Projecting Ceilings for Every 2014 NBA Rising Stars Game Player

Adam Fromal@fromal09National NBA Featured ColumnistFebruary 13, 2014

Projecting Ceilings for Every 2014 NBA Rising Stars Game Player

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    Jeff Hanisch-USA TODAY Sports

    Optimism abounds when watching the young players who will take the stage during the Rising Stars Challenge. 

    None of them have reached their ceilings, though some of those upper limits are loftier than others. One player even claims he doesn't have a ceiling, and he may actually be correct. 

    The competition is made up solely of first- and second-year players, and they've all made various levels of impact during their time in the NBA. That's not what we're concerned with here, though. Ceilings are the only things that matter. 

    Running through the rosters in alphabetical order, we'll be breaking down a couple of things in this article: the status a player can reach at the peak of his career and the per-game stats he'll achieve during his best season. Remember, though, that these are intentionally optimistic.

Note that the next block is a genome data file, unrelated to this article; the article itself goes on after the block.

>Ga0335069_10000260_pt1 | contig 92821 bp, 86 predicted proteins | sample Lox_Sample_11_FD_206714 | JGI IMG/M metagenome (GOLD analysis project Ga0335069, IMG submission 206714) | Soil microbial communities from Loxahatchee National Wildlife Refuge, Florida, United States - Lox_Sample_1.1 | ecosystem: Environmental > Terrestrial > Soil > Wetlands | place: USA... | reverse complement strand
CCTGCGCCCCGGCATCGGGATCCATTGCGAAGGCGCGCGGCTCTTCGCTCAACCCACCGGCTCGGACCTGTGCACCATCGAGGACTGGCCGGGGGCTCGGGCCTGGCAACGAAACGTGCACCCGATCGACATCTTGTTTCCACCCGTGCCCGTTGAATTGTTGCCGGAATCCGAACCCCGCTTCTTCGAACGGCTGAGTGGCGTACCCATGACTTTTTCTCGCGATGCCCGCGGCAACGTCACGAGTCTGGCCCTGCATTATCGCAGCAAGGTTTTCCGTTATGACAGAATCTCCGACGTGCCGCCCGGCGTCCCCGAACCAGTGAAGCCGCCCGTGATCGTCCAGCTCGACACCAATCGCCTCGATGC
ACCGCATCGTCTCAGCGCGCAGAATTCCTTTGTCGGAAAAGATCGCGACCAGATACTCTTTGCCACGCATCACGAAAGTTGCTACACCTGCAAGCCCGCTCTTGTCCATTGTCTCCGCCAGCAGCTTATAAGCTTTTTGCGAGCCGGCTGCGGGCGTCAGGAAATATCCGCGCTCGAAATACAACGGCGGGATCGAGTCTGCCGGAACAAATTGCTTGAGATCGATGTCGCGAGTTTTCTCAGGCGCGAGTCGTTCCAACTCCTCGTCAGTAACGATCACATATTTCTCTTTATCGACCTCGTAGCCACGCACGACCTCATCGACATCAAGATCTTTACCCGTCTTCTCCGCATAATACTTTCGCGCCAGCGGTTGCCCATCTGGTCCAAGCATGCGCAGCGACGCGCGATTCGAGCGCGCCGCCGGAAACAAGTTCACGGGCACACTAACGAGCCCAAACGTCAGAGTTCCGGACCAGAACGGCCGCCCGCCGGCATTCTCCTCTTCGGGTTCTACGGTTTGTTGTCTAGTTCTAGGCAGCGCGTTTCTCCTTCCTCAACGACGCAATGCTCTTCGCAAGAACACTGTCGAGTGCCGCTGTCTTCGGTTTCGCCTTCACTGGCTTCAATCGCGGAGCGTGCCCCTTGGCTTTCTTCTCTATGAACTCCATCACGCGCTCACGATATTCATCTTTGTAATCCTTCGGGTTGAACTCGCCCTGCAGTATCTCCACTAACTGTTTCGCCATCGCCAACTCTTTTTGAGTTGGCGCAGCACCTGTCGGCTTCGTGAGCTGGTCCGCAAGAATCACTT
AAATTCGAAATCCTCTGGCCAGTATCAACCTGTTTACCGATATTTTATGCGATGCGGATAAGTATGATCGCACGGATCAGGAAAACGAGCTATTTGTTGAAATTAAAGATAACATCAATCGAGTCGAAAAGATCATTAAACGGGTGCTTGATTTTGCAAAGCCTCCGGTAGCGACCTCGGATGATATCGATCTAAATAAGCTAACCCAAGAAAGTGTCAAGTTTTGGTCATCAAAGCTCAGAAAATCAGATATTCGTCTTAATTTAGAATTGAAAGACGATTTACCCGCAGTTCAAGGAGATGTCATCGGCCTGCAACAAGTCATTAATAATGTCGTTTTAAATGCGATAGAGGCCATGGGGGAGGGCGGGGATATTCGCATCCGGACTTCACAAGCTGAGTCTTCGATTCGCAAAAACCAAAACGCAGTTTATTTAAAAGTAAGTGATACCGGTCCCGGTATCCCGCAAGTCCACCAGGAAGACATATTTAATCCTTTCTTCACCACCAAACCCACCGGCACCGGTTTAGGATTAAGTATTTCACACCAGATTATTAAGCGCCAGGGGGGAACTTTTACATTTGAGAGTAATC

As we've found out countless times throughout NBA history, ceilings aren't often reached. Just because a player can get to a certain level doesn't mean he will

    If you're a fan of a team with a representative in this contest, you better hope your guy proves to be the exception. 


    Note: All stats, unless otherwise indicated, come from Basketball-Reference and are current as of Feb. 13. 

Steven Adams, Oklahoma City Thunder

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    Year: Rookie

    Age: 20

    Position: C

    2013-14 Per-Game Stats: 3.4 points, 4.3 rebounds, 0.7 assists, 0.5 steals, 0.8 blocks, 11.9 PER